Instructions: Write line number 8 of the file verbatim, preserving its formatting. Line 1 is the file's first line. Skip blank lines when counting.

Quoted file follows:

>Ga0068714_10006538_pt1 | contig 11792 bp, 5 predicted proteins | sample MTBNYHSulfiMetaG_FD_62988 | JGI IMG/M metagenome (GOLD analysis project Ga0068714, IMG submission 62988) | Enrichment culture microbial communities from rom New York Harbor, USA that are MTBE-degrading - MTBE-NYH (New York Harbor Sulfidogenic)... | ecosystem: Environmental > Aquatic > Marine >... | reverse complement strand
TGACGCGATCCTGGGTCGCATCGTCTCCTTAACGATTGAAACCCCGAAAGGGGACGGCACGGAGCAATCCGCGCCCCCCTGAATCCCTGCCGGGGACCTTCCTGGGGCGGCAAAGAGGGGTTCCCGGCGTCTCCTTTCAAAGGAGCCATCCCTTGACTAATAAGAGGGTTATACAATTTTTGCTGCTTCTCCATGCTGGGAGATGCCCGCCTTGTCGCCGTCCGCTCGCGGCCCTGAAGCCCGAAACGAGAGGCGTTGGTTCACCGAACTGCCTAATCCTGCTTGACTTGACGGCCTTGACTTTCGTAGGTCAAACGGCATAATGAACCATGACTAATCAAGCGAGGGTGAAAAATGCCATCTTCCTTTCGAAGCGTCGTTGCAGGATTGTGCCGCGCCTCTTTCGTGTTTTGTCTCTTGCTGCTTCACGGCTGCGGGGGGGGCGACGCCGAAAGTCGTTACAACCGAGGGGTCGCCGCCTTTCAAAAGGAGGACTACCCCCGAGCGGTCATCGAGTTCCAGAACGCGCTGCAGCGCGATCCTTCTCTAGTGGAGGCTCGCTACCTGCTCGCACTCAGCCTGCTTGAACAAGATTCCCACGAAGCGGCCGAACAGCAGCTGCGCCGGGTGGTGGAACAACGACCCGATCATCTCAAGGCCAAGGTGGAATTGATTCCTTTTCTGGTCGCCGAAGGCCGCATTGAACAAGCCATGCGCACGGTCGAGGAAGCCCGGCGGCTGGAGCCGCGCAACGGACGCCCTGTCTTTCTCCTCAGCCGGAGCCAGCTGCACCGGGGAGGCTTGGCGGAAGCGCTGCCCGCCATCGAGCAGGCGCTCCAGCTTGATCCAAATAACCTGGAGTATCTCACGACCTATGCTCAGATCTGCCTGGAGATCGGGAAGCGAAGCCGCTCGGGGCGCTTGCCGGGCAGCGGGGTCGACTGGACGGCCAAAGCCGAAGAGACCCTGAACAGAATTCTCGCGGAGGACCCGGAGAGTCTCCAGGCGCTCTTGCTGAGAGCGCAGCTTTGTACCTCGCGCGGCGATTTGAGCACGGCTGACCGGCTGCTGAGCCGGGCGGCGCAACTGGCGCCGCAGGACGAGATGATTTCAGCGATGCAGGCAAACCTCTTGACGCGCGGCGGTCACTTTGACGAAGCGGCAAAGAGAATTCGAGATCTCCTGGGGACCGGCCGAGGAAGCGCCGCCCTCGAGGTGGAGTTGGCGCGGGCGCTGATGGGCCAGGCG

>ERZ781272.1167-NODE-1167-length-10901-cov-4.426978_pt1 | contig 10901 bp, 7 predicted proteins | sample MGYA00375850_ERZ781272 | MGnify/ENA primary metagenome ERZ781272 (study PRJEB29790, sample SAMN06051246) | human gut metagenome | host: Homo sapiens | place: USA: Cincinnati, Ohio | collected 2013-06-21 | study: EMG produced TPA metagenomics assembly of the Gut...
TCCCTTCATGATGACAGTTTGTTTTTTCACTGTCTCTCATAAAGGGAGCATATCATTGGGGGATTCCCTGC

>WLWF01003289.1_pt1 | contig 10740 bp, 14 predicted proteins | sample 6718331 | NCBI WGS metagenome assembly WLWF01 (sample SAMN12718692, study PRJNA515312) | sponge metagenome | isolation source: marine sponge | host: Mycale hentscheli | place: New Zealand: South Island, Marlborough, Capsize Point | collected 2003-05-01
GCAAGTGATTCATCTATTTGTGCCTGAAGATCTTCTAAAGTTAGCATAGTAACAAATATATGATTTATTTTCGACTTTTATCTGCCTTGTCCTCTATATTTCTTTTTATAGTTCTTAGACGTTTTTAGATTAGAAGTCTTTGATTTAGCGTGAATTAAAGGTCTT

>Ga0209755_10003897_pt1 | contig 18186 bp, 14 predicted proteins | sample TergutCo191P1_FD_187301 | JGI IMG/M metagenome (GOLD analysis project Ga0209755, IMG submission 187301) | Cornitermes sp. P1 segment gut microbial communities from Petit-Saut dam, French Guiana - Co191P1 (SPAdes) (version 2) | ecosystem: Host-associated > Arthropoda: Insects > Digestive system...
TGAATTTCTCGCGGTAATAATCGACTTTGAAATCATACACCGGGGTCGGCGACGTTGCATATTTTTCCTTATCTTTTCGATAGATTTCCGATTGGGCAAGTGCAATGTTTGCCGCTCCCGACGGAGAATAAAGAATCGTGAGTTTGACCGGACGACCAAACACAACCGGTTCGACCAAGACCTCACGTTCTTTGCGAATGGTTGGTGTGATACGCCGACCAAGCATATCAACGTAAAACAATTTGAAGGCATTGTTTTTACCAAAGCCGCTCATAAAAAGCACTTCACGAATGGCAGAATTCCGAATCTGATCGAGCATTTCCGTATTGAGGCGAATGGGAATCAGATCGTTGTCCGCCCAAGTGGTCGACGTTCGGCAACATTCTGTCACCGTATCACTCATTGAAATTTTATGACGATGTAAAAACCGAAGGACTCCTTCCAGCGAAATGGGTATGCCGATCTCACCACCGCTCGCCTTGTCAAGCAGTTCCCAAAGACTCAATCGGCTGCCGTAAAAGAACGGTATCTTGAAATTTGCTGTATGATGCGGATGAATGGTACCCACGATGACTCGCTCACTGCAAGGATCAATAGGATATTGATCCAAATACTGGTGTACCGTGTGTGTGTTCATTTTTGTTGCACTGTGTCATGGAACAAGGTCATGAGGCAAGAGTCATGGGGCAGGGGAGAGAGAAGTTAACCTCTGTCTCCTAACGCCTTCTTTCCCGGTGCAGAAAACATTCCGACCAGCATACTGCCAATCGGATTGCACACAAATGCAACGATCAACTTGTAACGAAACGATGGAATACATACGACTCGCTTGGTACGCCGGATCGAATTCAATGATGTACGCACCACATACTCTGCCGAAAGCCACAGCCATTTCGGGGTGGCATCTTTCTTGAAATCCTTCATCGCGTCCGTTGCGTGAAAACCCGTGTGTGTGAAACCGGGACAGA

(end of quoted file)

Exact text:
TGAATTTCTCGCGGTAATAATCGACTTTGAAATCATACACCGGGGTCGGCGACGTTGCATATTTTTCCTTATCTTTTCGATAGATTTCCGATTGGGCAAGTGCAATGTTTGCCGCTCCCGACGGAGAATAAAGAATCGTGAGTTTGACCGGACGACCAAACACAACCGGTTCGACCAAGACCTCACGTTCTTTGCGAATGGTTGGTGTGATACGCCGACCAAGCATATCAACGTAAAACAATTTGAAGGCATTGTTTTTACCAAAGCCGCTCATAAAAAGCACTTCACGAATGGCAGAATTCCGAATCTGATCGAGCATTTCCGTATTGAGGCGAATGGGAATCAGATCGTTGTCCGCCCAAGTGGTCGACGTTCGGCAACATTCTGTCACCGTATCACTCATTGAAATTTTATGACGATGTAAAAACCGAAGGACTCCTTCCAGCGAAATGGGTATGCCGATCTCACCACCGCTCGCCTTGTCAAGCAGTTCCCAAAGACTCAATCGGCTGCCGTAAAAGAACGGTATCTTGAAATTTGCTGTATGATGCGGATGAATGGTACCCACGATGACTCGCTCACTGCAAGGATCAATAGGATATTGATCCAAATACTGGTGTACCGTGTGTGTGTTCATTTTTGTTGCACTGTGTCATGGAACAAGGTCATGAGGCAAGAGTCATGGGGCAGGGGAGAGAGAAGTTAACCTCTGTCTCCTAACGCCTTCTTTCCCGGTGCAGAAAACATTCCGACCAGCATACTGCCAATCGGATTGCACACAAATGCAACGATCAACTTGTAACGAAACGATGGAATACATACGACTCGCTTGGTACGCCGGATCGAATTCAATGATGTACGCACCACATACTCTGCCGAAAGCCACAGCCATTTCGGGGTGGCATCTTTCTTGAAATCCTTCATCGCGTCCGTTGCGTGAAAACCCGTGTGTGTGAAACCGGGACAGA